Mao Eng is a 36-year-old mother of seven from Anchanh village in rural Cambodia. Her husband
abandoned Eng several years ago while she was one month pregnant. Eng had a hard time taking care
of her children. She used to sell fish, crabs, and cakes in the market located three kilometers Rom her
home. During the dry season she would work for construction companies as a daily worker. She
would leave very early in the morning, perform hard tasks for low wages, and return late in the
evenings. While she was away, her older children would have to look after the younger ones, and so
could not go to school. When she did not have enough money or rice to feed her family, she often had
to go to moneylenders, who would charge 20 percent per month, just to feed her family.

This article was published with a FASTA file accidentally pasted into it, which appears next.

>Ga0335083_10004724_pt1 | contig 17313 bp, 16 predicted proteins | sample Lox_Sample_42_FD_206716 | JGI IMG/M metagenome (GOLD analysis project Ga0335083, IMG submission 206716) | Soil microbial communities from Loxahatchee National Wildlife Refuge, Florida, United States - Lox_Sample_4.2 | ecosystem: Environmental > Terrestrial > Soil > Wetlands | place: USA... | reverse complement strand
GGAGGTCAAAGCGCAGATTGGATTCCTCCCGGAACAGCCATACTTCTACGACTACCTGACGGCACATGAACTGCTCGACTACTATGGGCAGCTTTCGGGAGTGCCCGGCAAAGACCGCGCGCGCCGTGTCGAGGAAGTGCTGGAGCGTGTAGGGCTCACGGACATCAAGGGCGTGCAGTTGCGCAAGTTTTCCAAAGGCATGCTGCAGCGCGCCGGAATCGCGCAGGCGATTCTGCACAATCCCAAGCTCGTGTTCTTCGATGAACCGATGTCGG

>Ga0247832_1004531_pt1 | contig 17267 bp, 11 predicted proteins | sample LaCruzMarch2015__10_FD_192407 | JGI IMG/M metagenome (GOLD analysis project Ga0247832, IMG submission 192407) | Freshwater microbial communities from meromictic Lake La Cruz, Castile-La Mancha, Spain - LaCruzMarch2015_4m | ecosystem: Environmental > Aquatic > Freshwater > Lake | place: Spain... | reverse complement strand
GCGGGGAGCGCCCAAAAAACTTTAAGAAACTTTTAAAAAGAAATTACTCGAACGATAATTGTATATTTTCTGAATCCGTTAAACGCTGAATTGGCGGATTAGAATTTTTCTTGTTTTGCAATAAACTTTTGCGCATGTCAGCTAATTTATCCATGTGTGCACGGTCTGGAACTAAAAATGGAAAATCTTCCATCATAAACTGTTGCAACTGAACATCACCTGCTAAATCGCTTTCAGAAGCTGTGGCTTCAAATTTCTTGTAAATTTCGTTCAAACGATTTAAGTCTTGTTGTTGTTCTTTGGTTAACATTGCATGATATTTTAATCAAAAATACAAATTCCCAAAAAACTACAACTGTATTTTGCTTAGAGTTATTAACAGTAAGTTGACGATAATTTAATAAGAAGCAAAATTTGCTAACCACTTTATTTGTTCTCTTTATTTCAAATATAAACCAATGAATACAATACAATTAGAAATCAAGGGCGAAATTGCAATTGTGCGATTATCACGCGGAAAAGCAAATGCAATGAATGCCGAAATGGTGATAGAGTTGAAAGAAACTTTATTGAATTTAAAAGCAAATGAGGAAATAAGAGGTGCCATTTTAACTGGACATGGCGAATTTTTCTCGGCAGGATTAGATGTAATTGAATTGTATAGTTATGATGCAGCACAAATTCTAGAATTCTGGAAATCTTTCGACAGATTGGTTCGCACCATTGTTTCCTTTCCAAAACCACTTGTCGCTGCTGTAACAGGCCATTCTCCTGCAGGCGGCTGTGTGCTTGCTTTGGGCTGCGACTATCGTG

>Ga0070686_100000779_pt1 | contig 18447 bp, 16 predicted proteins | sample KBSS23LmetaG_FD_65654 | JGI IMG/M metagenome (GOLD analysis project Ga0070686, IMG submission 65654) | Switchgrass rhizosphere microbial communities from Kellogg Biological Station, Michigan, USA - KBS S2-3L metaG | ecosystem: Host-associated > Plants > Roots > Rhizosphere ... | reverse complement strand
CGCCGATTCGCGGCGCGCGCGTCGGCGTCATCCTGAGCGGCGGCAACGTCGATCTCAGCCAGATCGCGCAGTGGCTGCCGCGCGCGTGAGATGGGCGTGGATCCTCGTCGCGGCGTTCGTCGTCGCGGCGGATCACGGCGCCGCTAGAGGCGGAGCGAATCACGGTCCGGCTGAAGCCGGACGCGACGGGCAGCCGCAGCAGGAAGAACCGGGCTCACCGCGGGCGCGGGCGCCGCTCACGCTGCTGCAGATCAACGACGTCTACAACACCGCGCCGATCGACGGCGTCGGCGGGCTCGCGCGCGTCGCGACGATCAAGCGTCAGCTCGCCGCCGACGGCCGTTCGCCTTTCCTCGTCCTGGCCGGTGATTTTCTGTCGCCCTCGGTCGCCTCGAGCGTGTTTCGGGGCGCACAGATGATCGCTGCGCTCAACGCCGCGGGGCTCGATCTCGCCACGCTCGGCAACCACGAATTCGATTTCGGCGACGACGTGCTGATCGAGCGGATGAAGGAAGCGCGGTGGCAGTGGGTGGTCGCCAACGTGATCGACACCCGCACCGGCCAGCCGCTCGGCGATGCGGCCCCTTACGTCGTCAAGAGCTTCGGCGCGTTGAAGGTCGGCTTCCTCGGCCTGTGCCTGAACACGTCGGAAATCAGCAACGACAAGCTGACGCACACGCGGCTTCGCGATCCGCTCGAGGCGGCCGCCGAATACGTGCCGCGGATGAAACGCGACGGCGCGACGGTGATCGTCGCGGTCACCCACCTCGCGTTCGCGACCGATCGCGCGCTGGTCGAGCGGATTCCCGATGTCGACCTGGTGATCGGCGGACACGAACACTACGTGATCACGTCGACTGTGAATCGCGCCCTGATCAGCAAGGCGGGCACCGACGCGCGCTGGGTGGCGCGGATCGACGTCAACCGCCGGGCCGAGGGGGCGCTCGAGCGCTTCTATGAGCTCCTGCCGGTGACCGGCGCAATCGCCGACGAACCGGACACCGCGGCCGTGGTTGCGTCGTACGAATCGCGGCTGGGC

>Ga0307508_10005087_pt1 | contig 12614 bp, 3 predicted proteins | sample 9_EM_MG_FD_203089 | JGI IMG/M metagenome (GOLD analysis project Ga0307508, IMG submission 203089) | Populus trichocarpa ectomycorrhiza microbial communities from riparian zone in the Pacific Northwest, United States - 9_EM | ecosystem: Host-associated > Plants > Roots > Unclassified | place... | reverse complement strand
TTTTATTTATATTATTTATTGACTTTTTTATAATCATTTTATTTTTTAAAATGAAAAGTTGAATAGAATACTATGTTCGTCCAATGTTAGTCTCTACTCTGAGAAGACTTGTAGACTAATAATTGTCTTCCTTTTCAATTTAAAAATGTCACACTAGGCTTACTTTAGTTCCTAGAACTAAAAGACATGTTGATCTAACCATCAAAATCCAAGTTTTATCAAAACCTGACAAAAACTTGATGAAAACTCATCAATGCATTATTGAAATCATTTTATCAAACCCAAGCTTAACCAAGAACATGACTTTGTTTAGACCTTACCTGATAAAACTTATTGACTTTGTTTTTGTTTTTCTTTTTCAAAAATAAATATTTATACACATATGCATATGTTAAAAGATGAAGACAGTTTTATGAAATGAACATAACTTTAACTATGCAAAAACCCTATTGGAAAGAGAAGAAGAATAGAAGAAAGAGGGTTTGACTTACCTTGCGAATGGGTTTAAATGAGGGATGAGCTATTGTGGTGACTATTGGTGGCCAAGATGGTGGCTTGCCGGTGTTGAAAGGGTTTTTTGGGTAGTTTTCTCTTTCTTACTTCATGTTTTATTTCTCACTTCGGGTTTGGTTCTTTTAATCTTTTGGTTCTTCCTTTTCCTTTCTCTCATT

Eng joined the Microcredit Village Association when it came to her village three years ago. She has
borrowed continuously, each time in larger increments (US$30-50). At first she bought piglets that
she fattened and sold. With the profit from her piglets, she developed her small trade activities. Then,
she bought a bicycle so that she could go to the market faster and sell more goods. Eng's yearly
income has increased from US$180 to over US$260.
Eng no longer works for construction companies during the dry season. She can work and look after
her children at the same time. This allows all of her older children to go to school. "Since I started to
borrow money from the microcredit association, the living conditions of my family improved. Now I
manage to save some money from week to week." Eng is more confident in the future of her family.
Thanks to her increased income and savings she no longer worries about bad harvests, diseases, or
accidents. She has money to buy extra rice and can afford small medical expenses.